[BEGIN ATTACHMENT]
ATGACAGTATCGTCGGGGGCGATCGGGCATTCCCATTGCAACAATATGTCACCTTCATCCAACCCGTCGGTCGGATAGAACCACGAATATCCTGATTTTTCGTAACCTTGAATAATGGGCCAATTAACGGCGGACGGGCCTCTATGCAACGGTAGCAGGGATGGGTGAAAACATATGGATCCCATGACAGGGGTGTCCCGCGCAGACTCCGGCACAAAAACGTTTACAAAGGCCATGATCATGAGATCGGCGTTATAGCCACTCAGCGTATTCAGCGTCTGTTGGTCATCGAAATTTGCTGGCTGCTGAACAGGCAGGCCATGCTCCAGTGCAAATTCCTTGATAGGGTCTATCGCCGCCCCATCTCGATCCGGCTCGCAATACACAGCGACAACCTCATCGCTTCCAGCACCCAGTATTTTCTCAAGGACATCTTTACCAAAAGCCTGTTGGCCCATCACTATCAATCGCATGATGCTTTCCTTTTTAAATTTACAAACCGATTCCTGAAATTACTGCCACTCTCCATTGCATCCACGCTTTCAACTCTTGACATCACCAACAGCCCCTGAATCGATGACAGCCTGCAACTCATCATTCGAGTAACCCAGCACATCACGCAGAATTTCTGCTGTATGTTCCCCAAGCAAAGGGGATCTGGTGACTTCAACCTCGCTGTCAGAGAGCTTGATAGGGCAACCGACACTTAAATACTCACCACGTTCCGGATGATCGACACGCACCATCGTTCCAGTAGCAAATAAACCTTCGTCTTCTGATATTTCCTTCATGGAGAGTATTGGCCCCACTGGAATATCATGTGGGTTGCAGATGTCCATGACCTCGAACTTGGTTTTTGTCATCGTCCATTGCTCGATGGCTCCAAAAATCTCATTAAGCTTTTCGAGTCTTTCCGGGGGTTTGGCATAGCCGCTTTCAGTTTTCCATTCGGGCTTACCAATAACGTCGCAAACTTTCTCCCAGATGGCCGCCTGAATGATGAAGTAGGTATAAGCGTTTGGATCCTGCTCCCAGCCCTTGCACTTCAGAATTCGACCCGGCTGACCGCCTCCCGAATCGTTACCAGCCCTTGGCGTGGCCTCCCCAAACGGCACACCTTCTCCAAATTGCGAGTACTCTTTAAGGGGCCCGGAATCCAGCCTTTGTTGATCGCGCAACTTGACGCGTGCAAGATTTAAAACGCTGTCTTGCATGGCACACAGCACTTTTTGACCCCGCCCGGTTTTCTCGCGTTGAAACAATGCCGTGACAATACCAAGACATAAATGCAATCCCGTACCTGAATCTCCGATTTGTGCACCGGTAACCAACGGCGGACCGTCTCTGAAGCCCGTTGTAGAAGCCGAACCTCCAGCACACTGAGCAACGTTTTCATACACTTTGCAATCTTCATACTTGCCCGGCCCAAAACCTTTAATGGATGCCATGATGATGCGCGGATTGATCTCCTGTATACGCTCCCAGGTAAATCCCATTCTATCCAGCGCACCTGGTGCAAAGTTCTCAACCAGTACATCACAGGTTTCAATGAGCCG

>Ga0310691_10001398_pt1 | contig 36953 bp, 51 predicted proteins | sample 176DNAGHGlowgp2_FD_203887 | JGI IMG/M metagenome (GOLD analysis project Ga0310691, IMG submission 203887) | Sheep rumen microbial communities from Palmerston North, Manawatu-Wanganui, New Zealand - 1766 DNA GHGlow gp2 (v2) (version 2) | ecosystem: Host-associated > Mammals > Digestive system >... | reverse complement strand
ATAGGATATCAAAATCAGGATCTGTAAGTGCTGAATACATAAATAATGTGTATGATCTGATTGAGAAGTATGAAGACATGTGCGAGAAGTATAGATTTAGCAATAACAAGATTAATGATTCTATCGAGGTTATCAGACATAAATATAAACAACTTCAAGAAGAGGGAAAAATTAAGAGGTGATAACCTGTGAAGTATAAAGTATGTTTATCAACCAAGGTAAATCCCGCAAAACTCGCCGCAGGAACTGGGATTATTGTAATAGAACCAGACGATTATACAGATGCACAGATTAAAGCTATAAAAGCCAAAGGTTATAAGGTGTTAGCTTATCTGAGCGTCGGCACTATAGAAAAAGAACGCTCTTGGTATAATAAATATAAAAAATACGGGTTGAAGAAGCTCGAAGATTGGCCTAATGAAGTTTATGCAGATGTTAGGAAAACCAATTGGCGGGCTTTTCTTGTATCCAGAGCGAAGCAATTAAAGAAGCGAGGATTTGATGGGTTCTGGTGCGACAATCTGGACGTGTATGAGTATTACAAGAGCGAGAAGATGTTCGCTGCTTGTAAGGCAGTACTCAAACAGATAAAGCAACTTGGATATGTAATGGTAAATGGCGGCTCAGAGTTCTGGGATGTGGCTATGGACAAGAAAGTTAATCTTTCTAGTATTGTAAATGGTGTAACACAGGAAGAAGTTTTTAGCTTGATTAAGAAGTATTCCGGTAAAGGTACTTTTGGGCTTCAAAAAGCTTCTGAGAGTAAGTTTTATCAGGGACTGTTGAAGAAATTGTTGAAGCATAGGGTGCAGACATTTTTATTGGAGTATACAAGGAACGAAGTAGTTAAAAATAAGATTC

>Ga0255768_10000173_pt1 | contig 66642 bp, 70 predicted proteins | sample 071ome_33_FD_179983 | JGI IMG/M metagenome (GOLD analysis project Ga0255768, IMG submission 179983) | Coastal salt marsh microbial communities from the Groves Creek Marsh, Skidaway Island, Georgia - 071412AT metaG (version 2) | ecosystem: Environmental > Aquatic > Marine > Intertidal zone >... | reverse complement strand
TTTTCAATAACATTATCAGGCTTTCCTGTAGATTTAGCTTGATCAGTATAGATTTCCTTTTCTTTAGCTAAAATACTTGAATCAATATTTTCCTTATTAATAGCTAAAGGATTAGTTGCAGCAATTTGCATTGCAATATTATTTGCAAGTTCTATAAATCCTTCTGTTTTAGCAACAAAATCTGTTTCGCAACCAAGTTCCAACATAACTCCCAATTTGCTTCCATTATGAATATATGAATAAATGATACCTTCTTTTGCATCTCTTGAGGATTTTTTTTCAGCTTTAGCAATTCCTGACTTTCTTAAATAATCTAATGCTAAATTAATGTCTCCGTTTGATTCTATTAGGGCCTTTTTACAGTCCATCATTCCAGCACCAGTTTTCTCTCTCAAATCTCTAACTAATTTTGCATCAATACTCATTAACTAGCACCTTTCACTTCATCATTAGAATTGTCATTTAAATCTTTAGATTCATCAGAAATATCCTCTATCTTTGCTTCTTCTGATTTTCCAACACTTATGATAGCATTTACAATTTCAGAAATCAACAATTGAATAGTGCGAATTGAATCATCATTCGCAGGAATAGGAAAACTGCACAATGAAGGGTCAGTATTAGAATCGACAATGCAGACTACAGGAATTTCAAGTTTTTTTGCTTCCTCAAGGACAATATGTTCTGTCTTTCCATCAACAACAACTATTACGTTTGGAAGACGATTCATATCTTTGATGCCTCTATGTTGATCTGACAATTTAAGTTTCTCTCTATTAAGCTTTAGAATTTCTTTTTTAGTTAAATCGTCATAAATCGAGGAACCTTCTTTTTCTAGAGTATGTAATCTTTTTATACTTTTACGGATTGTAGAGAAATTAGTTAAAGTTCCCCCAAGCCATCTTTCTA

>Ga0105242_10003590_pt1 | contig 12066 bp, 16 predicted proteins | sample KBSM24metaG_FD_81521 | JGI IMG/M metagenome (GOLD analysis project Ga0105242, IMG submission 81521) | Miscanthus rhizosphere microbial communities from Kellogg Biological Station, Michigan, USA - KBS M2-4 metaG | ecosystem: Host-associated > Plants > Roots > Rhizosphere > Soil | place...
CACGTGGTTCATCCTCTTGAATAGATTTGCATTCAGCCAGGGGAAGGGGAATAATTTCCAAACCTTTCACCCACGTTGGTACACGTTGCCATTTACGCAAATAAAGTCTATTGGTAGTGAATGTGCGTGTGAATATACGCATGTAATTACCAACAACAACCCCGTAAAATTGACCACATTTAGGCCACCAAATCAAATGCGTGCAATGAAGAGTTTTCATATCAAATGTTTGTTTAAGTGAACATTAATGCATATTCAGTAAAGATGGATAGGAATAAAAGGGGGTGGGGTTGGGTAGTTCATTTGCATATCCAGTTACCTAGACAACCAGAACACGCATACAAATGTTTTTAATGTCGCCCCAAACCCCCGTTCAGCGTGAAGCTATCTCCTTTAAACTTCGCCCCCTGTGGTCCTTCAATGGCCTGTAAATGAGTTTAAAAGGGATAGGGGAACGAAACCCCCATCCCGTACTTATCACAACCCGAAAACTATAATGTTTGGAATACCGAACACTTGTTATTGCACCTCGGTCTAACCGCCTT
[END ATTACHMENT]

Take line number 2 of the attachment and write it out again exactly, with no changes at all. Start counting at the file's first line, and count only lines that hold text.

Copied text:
>Ga0310691_10001398_pt1 | contig 36953 bp, 51 predicted proteins | sample 176DNAGHGlowgp2_FD_203887 | JGI IMG/M metagenome (GOLD analysis project Ga0310691, IMG submission 203887) | Sheep rumen microbial communities from Palmerston North, Manawatu-Wanganui, New Zealand - 1766 DNA GHGlow gp2 (v2) (version 2) | ecosystem: Host-associated > Mammals > Digestive system >... | reverse complement strand